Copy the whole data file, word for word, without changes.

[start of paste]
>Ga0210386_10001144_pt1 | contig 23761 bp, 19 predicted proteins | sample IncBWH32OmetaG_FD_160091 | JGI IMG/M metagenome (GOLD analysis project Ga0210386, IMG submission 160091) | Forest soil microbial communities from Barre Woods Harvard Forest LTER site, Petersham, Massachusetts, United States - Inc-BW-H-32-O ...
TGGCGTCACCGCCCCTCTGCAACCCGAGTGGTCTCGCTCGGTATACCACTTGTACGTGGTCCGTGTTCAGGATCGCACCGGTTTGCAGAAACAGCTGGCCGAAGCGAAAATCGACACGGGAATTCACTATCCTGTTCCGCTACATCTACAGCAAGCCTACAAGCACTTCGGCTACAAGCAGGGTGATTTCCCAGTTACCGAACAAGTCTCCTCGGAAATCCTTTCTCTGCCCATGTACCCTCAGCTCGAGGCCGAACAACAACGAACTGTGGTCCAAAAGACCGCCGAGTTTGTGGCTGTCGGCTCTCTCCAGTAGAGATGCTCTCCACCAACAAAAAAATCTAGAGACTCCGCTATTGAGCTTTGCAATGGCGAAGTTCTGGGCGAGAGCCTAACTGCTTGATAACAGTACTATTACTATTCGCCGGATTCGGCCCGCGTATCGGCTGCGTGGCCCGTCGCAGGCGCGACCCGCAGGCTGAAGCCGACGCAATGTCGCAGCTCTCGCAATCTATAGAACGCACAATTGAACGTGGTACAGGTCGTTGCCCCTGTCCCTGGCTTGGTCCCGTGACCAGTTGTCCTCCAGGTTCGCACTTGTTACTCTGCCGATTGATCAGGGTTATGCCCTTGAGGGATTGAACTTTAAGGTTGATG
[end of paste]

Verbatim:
>Ga0210386_10001144_pt1 | contig 23761 bp, 19 predicted proteins | sample IncBWH32OmetaG_FD_160091 | JGI IMG/M metagenome (GOLD analysis project Ga0210386, IMG submission 160091) | Forest soil microbial communities from Barre Woods Harvard Forest LTER site, Petersham, Massachusetts, United States - Inc-BW-H-32-O ...
TGGCGTCACCGCCCCTCTGCAACCCGAGTGGTCTCGCTCGGTATACCACTTGTACGTGGTCCGTGTTCAGGATCGCACCGGTTTGCAGAAACAGCTGGCCGAAGCGAAAATCGACACGGGAATTCACTATCCTGTTCCGCTACATCTACAGCAAGCCTACAAGCACTTCGGCTACAAGCAGGGTGATTTCCCAGTTACCGAACAAGTCTCCTCGGAAATCCTTTCTCTGCCCATGTACCCTCAGCTCGAGGCCGAACAACAACGAACTGTGGTCCAAAAGACCGCCGAGTTTGTGGCTGTCGGCTCTCTCCAGTAGAGATGCTCTCCACCAACAAAAAAATCTAGAGACTCCGCTATTGAGCTTTGCAATGGCGAAGTTCTGGGCGAGAGCCTAACTGCTTGATAACAGTACTATTACTATTCGCCGGATTCGGCCCGCGTATCGGCTGCGTGGCCCGTCGCAGGCGCGACCCGCAGGCTGAAGCCGACGCAATGTCGCAGCTCTCGCAATCTATAGAACGCACAATTGAACGTGGTACAGGTCGTTGCCCCTGTCCCTGGCTTGGTCCCGTGACCAGTTGTCCTCCAGGTTCGCACTTGTTACTCTGCCGATTGATCAGGGTTATGCCCTTGAGGGATTGAACTTTAAGGTTGATG